Summary: In a study involving eighteen students in an English program in China, Zhao (2014) explored the effect of teacher-supported peer assessment on their writing assignments. Involving nine writing tasks over four months, students gave written comments on their peers’ writing assignments which was followed up by a 25 minute discussion between the reviewer and the writer. Once that was completed, the teacher gave both written and spoken feedback on the peer-assessment from which students made their final revisions.
Before starting the process, the teachers trained the students on how to give feedback using writing samples, focusing on grammar and wording. This ongoing training provided help in the five different genres of writing the students were asked to work on. While students were initially able to give more direct feedback, the training adapted to help students to give more indirect feedback in the later assignments. In total, 79 assignments were reviewed with 620 instances of peer-feedback given. Of those, 75% of the feedback involved grammar and wording. Also, 271 of the 620 instances were commented on by the instructor, significantly affecting the level of adoption by the students in their revision. In total, students adopted 52% of the suggestions given by their peers.
Following the study, students were given a questionnaire on the process and many were also interviewed. In total, all students felt that the teacher-supported peer assessment model was beneficial and only one did not prefer this method over the traditional teacher-only feedback model. Students felt that it helped them learn from others’ mistakes and thought that the cultural connection that the students shared helped them understand their writing better. Students also were more comfortable discussing the feedback with a peer since they were of a similar social status.
Remarks: While still only a fairly small sample, this study was really well done and shows a nice model of how teachers should be involved in the peer assessment process. I like how the teacher helped coach the students throughout the process and also how peer assessment can be modelled and practiced while students continue to provide feedback. I’m excited to work out a similar model for my students to see how it might work with a mixed language and culture group. I like the focus on both direct and indirect feedback and also the amount of time spent in discussion as well. More so than in the first article, I feel students learned to become more reflective on their own writing through the process.
Questions: This is a solid research study that doesn’t leave me with very many questions. Here are a few thoughts about where this could be taken later:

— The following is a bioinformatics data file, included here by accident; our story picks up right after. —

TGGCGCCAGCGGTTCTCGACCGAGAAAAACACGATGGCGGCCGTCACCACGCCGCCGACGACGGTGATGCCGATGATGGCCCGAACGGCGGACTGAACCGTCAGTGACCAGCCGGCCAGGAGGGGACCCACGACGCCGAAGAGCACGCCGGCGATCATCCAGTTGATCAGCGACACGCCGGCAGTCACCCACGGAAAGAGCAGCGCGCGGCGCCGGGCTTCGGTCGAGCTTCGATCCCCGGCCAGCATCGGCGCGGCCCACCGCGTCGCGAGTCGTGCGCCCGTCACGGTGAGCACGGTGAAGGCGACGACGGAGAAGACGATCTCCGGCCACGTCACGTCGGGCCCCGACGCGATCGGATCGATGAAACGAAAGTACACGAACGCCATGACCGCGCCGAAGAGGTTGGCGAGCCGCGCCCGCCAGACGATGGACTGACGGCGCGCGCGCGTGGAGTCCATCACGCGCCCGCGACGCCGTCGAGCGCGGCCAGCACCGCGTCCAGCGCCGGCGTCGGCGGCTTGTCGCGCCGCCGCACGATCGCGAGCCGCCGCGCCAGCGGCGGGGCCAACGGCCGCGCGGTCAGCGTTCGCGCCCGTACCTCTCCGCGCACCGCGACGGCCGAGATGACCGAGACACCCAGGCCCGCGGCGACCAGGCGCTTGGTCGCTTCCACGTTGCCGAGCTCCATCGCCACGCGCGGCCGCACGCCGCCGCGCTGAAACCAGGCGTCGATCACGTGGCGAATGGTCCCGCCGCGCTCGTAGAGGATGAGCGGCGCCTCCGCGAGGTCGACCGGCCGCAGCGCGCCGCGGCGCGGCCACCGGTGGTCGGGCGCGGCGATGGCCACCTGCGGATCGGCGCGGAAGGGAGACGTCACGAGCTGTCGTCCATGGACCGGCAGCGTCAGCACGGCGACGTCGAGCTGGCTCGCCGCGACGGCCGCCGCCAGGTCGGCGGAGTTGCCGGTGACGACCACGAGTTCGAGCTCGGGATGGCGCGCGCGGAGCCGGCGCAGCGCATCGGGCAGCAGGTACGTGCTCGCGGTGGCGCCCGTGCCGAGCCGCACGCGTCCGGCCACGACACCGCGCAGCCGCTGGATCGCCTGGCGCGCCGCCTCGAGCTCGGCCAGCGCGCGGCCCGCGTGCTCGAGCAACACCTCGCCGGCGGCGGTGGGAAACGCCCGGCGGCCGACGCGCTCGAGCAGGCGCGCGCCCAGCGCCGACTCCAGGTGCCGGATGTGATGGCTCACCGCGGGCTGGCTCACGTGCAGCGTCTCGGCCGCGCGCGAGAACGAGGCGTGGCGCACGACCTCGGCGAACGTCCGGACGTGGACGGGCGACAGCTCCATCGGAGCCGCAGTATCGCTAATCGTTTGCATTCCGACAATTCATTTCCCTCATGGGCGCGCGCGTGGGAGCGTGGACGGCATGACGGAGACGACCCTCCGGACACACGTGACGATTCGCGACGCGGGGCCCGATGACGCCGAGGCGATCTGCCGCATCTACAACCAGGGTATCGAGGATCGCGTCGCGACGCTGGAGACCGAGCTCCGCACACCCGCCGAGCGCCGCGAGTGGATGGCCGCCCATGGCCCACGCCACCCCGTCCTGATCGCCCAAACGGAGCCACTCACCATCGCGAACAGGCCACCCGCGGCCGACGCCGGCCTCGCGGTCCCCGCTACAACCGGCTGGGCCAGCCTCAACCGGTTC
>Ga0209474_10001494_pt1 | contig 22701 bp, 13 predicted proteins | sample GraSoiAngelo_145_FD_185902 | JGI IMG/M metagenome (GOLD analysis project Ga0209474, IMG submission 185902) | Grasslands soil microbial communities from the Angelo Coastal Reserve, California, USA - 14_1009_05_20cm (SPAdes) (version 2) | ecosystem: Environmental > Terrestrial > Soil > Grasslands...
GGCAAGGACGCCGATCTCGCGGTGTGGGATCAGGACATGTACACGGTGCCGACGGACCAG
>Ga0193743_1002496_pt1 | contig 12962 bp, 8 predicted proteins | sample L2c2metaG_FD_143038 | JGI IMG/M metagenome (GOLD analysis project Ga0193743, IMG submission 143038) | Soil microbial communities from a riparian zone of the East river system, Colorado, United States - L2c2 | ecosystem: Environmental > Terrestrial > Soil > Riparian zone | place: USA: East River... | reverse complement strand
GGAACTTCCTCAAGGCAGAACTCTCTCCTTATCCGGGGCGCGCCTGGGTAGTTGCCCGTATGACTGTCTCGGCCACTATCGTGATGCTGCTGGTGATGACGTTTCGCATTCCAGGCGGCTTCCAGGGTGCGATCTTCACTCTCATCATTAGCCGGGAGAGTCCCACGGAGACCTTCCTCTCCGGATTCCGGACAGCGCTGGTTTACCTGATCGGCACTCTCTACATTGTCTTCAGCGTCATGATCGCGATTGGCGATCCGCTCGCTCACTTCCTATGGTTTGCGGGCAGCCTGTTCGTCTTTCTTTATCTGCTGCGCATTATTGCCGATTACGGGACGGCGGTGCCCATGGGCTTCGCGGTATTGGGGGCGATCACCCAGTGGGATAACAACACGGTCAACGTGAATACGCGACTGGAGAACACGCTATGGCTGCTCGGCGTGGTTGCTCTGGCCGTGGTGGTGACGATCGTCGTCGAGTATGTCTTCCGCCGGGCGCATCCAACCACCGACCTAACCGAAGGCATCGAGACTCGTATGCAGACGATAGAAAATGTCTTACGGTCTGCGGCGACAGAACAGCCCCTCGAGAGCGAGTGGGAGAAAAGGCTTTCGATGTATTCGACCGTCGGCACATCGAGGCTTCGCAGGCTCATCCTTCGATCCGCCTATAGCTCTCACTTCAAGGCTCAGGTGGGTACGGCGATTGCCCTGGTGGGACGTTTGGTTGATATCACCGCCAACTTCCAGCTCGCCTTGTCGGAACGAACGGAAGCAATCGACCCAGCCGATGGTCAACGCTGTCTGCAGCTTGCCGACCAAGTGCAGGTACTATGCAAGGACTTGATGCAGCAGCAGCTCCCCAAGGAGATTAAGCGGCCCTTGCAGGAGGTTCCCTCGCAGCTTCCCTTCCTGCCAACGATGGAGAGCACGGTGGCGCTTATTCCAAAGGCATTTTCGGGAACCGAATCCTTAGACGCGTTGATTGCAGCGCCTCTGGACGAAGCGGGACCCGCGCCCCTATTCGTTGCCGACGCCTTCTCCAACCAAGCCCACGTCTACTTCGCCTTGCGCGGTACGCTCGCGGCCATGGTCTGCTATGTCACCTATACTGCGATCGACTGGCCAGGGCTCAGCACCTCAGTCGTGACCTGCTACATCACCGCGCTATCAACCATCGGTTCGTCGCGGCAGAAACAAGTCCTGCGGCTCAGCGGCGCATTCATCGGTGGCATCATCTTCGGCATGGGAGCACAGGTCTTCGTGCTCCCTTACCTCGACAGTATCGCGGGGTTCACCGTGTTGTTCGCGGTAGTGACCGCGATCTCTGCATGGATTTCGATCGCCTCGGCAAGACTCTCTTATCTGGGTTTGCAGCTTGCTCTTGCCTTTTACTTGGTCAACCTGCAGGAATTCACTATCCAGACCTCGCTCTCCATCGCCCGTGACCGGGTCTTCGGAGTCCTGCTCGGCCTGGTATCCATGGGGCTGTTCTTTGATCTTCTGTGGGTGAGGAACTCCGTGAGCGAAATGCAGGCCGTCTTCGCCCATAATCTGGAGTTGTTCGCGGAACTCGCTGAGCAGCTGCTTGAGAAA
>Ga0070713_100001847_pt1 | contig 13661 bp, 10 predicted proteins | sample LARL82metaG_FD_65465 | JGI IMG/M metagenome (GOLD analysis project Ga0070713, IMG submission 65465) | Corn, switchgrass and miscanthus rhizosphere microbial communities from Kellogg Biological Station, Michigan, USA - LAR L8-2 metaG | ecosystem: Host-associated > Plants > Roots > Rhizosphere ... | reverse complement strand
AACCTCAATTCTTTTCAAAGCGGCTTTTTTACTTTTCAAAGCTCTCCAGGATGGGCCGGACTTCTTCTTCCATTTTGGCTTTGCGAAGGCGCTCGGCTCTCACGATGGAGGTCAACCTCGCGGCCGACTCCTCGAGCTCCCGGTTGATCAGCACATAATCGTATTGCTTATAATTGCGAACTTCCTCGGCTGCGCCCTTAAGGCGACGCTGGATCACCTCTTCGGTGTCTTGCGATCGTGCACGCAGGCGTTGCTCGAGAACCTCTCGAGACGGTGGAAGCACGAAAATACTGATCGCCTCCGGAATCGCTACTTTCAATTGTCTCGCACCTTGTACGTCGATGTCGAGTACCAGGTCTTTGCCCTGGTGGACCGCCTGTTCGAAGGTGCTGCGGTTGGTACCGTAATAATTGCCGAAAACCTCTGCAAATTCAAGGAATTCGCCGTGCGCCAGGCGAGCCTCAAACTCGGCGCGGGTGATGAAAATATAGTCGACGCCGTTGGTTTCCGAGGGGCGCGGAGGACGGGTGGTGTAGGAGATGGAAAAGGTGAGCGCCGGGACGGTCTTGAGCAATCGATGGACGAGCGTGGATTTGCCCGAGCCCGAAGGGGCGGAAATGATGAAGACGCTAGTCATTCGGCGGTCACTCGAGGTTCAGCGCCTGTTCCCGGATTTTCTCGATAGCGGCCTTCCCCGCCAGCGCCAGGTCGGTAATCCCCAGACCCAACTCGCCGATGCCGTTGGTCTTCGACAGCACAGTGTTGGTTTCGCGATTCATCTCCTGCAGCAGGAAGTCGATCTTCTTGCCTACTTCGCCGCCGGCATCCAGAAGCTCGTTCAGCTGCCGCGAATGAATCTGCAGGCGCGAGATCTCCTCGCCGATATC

- How would this work with a mixed-cultural group?
- How could the training on indirect feedback have been done earlier?
- What was the students’ feelings regarding the comments on their feedback by the teachers? Did some students become more careful? Did some start to become too cautious?
- How much did this add or take away from the time it takes normally for teachers to give feedback?
Article: Jahin, J. H. (2012). The effect of peer reviewing on writing apprehension and essay writing ability of prospective EFL teachers. Australian Journal of Teacher Education, (37)11. 60-84. Retrieved from http://ro.ecu.edu.au/cgi/viewcontent.cgi?article=1802&context=ajte
Summary: In this study, Jahin (2012) studied the effects of peer-reviewing on the writing ability as well as the level of apprehension regarding writing of 40 prospective EFL teachers at a Saudi University. Dividing the students into evenly split control and experimental groups, Jahin used a Second Language Writing Anxiety Inventory (SLWAI) which consisted of 22 Likert-scale questions to determine their level of apprehension in writing. Students were also asked to write three essays on three separate occasions. These essays were then either only reviewed by the teacher (the control group), or were given peer-feedback (experimental group). Students were tested before the start of the course and following the course to determine their level of apprehension regarding writing in English and their writing ability.
The results showed that students who received traditional feedback from teacher alone had no significant change in their level of apprehension towards writing while the group that received peer-feedback had a significant drop in their anxiety level. In regards to the quality of writing, the group that received peer-feedback had a larger gain than that of the control group.